Day Trip Through the Panama Canal

In 1914, the completion of the Panama Canal was considered the greatest engineering feat in the world.  Being able to experience it first hand is an unforgettable experience.

Tours through the canal can be a partial transit or a full transit. A full transit trip takes about eight hours and is well worth it.  I booked my day trip through Ivantours.  I was fortunate to be there for the 100th anniversary of the canal which made the trip even more special.

My $210 ticket included a full passage of the canal, lunch, and bus transportation back to Panama City from the other end of the canal. Additional snacks and beverages are available for purchase throughout the passage.

I recommend you claim a front seat on the observation deck as quickly as possible since those are the best seats and they go fast.  Make sure you pack sunscreen and reapply it throughout the day.  Sunglasses and a sunhat would be helpful too.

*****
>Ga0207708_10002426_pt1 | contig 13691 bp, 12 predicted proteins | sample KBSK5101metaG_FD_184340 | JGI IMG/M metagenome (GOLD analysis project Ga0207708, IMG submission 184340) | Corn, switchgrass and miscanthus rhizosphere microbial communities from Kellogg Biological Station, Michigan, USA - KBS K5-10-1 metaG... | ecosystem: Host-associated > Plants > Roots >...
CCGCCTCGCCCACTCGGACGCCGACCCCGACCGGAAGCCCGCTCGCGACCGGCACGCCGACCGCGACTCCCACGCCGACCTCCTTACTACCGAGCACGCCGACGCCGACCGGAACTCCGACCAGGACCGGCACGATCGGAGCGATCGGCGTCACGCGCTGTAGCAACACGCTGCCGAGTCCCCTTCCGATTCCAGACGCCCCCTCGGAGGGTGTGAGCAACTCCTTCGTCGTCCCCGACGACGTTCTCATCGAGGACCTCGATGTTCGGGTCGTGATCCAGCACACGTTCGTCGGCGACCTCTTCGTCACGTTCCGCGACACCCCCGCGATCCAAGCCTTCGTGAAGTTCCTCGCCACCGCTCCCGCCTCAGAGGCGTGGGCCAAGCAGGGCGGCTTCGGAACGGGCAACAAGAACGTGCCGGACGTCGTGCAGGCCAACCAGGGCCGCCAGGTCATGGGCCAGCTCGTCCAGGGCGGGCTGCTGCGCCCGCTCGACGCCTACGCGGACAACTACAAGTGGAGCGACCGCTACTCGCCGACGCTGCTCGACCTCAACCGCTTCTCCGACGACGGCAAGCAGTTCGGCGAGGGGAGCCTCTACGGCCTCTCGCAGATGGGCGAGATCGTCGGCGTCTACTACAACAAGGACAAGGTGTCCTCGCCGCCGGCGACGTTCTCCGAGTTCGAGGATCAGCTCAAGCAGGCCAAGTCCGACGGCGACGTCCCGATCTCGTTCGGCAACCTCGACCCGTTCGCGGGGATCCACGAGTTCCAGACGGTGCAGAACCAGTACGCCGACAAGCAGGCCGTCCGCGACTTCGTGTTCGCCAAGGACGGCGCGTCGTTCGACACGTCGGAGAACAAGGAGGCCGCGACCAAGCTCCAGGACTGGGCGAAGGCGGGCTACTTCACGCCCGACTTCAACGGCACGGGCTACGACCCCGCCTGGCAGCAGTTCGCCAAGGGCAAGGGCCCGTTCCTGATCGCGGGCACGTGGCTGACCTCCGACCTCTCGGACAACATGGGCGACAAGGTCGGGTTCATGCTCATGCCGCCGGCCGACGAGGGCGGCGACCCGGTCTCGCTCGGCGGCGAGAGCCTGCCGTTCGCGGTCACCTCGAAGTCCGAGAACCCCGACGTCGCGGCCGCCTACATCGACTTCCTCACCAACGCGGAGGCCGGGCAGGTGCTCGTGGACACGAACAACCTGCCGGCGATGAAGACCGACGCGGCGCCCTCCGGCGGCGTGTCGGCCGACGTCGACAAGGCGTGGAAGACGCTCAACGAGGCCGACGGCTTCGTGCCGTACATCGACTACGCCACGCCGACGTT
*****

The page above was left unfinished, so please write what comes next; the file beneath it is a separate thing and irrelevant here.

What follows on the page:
Check in for the cruise is at 6:30 a.m. and the boat leaves approximately an hour after the start of check-in.

There are a total of three locks all ships enter.  The first two sets of locks raise the boats up 85 feet and the last set takes the boats back down to sea level.

Here is our ship entering the first set of locks.


Note the water level upon entering the lock.



Now the ship is lifted and ready to move through the doors to the next level.  Note the water level in this picture.


The locomotive-type vehicles are called mules.  They attach to the ships and pull them through the canal.

The opened doors of the canal.


Here workers look down on a ship that will soon be at their level.


The half transit tour ends here.


The third set of locks as the ship entered.


Now the water level drops as the ship arrives back to sea level at the Atlantic Ocean.




Water levels are even and the doors open.


Looking back at the height change and the mule tracks that allow the ships to be pulled through.


Overall, this was the highlight of my trip to Panama.  I am always left in awe when I see something that required so much planning and engineering.  Simply amazing.


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